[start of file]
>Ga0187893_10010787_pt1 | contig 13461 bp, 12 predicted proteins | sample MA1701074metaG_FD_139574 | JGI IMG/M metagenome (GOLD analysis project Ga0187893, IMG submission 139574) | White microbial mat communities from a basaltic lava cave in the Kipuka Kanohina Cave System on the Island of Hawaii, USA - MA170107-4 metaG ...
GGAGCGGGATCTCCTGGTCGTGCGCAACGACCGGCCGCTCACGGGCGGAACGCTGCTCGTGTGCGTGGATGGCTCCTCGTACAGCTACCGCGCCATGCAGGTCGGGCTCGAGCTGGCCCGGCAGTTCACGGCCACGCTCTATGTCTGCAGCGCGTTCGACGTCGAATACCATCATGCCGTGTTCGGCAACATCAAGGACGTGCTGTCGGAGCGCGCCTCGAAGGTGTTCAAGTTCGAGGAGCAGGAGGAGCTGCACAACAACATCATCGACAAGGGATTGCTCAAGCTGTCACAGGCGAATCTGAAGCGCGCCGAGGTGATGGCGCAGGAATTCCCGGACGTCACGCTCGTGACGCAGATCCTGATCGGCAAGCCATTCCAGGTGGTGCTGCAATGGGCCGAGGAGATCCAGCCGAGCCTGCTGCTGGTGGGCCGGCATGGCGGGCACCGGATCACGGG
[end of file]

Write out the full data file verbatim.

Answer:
>Ga0187893_10010787_pt1 | contig 13461 bp, 12 predicted proteins | sample MA1701074metaG_FD_139574 | JGI IMG/M metagenome (GOLD analysis project Ga0187893, IMG submission 139574) | White microbial mat communities from a basaltic lava cave in the Kipuka Kanohina Cave System on the Island of Hawaii, USA - MA170107-4 metaG ...
GGAGCGGGATCTCCTGGTCGTGCGCAACGACCGGCCGCTCACGGGCGGAACGCTGCTCGTGTGCGTGGATGGCTCCTCGTACAGCTACCGCGCCATGCAGGTCGGGCTCGAGCTGGCCCGGCAGTTCACGGCCACGCTCTATGTCTGCAGCGCGTTCGACGTCGAATACCATCATGCCGTGTTCGGCAACATCAAGGACGTGCTGTCGGAGCGCGCCTCGAAGGTGTTCAAGTTCGAGGAGCAGGAGGAGCTGCACAACAACATCATCGACAAGGGATTGCTCAAGCTGTCACAGGCGAATCTGAAGCGCGCCGAGGTGATGGCGCAGGAATTCCCGGACGTCACGCTCGTGACGCAGATCCTGATCGGCAAGCCATTCCAGGTGGTGCTGCAATGGGCCGAGGAGATCCAGCCGAGCCTGCTGCTGGTGGGCCGGCATGGCGGGCACCGGATCACGGG